6656 W. Diversey Ave., 773-637-0042, facebook.com/Mr-Ds-Shish-Kabobs
Scatchell’s Beef & Pizza
The beef at Scatchell’s is so finely sliced that it looks like it’s seconds away from breaking down into a mess of shredded beef strands. Yet it manages to stay succulent, with a powerful savoriness in each bite. The hot pepper mix is celery-based, but unlike most in this style, it’s loaded with red chile flakes. This allows for a terrific balance of beefiness to spiciness. $5.69
4700 W. Cermak Road, Cicero, 708-656-0911, scatchellsbeefstand.com
The best Italian beef from an Italian deli can be found at this Cicero gem. You can tell the shop thought about every detail, because while the monster sandwich looks like it’s big enough for a crowd, it’s extremely hard to stop eating. The meat is exceptionally juicy and tender, and the extra savory gravy makes sure each bite is overwhelming beefy. As mentioned before, I love the use of red peppers over green. Just make sure to also pick up some of the shop’s excellent Italian ice for dessert. $7.99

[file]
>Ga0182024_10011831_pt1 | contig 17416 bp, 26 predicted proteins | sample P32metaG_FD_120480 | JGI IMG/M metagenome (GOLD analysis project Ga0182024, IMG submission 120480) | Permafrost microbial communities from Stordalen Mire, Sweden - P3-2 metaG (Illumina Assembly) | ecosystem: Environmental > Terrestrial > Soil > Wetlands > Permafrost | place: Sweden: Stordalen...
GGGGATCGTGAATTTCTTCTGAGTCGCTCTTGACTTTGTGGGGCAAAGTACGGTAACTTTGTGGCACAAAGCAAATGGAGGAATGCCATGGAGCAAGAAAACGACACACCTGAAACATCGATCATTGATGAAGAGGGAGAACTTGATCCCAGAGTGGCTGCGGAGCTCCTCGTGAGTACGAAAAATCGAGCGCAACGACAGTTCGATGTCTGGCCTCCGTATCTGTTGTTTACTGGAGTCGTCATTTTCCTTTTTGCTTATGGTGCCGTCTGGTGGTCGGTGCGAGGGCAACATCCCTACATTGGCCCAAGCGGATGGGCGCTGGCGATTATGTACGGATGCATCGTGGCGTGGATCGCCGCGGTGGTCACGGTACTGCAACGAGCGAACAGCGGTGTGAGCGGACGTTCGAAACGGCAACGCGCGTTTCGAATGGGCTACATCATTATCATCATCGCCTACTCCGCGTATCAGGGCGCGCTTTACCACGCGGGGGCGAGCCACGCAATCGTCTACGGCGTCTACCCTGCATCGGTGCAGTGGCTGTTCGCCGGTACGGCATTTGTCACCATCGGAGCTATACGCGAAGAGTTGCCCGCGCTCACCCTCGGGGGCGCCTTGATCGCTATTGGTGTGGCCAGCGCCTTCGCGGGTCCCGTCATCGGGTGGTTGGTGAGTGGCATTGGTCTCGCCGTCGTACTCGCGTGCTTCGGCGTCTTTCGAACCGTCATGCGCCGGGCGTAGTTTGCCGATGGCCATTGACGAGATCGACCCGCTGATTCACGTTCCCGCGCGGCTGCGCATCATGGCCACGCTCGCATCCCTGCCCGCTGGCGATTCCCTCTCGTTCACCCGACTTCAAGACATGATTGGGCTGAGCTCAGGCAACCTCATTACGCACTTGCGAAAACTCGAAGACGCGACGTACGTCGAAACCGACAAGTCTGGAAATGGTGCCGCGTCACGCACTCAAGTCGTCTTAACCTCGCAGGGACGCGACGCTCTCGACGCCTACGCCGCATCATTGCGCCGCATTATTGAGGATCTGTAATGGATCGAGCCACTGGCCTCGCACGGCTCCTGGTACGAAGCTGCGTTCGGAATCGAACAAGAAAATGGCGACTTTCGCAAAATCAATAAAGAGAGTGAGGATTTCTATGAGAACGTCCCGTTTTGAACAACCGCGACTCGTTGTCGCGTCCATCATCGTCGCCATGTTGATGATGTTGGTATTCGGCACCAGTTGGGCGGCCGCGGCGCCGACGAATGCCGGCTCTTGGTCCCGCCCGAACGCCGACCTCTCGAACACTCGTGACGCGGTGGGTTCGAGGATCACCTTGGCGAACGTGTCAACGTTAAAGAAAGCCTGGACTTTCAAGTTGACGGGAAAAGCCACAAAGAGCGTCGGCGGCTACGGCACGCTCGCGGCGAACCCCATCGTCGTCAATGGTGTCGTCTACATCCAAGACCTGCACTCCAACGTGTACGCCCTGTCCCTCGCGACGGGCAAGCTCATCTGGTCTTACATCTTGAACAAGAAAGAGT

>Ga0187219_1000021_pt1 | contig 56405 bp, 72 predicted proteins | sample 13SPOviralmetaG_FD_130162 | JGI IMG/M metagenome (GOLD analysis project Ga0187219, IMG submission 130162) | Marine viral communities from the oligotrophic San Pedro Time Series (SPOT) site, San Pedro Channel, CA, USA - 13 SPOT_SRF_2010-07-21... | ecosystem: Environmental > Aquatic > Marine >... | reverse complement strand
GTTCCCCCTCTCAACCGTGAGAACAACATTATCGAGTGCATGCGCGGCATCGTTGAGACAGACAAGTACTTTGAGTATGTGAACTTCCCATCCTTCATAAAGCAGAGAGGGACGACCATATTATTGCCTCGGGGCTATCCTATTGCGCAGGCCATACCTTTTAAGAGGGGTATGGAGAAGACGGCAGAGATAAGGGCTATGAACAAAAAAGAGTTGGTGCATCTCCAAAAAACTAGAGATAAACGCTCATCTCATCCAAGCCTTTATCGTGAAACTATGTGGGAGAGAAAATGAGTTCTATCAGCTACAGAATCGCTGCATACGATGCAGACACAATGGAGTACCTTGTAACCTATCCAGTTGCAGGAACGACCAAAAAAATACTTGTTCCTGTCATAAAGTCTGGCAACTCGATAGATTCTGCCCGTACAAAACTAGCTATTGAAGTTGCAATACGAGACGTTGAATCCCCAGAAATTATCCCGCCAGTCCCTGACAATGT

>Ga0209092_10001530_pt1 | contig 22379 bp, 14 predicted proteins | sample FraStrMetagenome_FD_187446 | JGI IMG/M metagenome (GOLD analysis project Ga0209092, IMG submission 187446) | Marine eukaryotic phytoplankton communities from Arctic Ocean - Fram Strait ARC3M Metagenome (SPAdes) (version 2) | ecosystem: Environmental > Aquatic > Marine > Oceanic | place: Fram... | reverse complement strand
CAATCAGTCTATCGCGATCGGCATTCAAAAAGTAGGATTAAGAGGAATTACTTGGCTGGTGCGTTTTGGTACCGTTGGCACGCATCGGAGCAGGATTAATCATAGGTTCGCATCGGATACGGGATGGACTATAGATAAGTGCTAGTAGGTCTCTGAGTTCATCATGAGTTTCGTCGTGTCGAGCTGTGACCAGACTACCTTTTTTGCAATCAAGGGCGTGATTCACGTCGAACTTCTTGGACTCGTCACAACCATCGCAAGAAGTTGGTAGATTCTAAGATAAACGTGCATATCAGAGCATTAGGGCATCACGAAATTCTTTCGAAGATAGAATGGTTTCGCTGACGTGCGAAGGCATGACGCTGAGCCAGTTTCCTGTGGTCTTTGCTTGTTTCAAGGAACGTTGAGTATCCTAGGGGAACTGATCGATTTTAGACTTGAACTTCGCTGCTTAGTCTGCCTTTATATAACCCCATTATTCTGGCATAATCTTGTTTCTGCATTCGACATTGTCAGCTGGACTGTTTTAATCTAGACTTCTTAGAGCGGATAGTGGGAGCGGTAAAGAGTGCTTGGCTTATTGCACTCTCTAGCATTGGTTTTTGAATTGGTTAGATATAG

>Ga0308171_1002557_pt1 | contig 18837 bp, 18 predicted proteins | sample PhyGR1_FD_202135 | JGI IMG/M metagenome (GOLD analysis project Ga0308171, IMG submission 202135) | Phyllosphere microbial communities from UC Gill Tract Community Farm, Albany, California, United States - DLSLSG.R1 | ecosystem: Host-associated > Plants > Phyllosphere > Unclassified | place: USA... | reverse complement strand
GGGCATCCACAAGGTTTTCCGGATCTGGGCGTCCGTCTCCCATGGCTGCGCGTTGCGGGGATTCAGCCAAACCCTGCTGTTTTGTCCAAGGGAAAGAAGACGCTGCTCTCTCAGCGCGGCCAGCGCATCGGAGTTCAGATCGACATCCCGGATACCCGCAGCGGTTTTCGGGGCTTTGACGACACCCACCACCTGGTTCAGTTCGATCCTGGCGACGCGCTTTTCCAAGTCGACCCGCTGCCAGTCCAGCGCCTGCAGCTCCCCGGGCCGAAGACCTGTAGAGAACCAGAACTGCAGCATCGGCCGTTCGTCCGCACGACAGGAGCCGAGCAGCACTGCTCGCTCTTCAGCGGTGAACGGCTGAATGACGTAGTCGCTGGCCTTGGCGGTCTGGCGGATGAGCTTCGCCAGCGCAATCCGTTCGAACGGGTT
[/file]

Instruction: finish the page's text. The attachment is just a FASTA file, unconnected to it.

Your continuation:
1600 S. 61st Ave., Cicero, 708-863-9289, freddyspizza.com
Jay’s Beef of Harwood Heights
It’s hard not to be impressed by the striking color palette of a beef from the original Jay’s Beef in Harwood Heights. Instead of drab green bell peppers, this shop uses bright orange and red peppers, which look better and taste sweeter. I’m not usually a huge fan of the style of hot peppers that focuses on sliced fresh jalapenos and crunchy celery, but for some reason it all works together here, even if there isn’t much heat. That’s probably thanks to the meat, which really latches onto the beefy gravy. Jay’s has three locations, but the original in Harwood Heights is the one to visit. $7.25